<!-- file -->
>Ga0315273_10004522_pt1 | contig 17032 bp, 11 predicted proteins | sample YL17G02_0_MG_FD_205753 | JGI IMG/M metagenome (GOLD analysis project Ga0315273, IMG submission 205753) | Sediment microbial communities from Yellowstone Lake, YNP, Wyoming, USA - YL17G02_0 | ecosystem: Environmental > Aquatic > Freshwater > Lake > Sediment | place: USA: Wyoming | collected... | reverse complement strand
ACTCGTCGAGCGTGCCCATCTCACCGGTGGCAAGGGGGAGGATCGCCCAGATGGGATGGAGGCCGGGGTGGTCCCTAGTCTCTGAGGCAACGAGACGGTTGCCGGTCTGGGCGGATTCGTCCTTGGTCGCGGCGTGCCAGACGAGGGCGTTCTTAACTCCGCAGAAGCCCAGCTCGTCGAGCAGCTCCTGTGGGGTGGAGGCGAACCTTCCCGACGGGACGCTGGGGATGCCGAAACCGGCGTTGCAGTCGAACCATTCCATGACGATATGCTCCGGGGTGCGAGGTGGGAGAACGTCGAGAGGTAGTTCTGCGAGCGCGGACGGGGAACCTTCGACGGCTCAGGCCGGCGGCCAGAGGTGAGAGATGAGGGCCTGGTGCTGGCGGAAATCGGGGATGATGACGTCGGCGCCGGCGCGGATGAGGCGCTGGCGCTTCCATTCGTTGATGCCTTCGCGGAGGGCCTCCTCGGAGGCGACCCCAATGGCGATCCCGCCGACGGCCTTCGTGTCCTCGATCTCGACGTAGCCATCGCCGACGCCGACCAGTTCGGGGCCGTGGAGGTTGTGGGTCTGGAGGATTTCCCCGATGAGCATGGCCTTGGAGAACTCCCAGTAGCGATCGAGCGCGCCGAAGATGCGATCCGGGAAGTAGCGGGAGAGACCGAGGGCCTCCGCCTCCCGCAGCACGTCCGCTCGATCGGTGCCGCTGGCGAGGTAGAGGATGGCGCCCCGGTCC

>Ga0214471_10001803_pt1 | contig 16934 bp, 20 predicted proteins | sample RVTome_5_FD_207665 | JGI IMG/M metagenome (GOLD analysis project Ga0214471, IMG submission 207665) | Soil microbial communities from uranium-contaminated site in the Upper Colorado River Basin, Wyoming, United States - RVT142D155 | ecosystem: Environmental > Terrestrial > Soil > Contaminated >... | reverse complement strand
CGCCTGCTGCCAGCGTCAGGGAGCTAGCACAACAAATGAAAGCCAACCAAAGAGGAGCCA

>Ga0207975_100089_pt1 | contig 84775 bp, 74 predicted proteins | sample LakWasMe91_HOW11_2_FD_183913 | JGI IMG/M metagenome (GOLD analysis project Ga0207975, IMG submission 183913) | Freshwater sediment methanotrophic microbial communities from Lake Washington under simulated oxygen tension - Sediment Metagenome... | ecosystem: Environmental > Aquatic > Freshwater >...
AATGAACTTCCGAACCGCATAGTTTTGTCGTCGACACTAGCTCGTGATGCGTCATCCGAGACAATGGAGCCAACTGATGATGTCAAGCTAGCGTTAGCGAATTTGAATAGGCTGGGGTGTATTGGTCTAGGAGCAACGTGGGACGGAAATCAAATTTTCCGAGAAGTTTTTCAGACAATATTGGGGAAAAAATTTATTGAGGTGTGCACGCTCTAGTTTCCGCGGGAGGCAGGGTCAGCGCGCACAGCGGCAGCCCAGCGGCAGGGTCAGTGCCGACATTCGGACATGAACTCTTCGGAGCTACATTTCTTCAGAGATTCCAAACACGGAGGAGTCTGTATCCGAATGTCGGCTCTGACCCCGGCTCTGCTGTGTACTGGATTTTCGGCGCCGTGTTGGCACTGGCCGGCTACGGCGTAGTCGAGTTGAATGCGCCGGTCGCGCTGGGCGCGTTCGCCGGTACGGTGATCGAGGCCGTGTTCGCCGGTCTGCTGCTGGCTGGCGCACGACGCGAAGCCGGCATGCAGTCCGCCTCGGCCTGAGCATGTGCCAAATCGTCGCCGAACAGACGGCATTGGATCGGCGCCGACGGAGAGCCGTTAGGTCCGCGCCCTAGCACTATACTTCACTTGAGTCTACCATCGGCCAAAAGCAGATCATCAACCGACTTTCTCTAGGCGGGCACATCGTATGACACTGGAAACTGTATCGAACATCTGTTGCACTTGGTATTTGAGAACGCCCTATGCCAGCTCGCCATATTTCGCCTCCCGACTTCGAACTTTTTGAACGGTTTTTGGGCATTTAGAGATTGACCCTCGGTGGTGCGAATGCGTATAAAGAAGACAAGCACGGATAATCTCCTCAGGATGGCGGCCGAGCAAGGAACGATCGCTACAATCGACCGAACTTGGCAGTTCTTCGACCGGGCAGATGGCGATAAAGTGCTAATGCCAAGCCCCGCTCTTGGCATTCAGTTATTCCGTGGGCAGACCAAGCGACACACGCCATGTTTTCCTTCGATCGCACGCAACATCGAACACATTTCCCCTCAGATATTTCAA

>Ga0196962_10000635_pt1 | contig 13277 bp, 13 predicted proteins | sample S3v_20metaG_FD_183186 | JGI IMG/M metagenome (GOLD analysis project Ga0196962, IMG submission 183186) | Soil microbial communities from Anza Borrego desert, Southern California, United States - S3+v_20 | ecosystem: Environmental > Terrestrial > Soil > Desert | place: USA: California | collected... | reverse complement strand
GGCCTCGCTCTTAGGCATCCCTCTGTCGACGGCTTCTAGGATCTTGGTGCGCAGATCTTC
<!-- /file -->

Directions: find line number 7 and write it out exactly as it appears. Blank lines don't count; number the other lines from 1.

>Ga0196962_10000635_pt1 | contig 13277 bp, 13 predicted proteins | sample S3v_20metaG_FD_183186 | JGI IMG/M metagenome (GOLD analysis project Ga0196962, IMG submission 183186) | Soil microbial communities from Anza Borrego desert, Southern California, United States - S3+v_20 | ecosystem: Environmental > Terrestrial > Soil > Desert | place: USA: California | collected... | reverse complement strand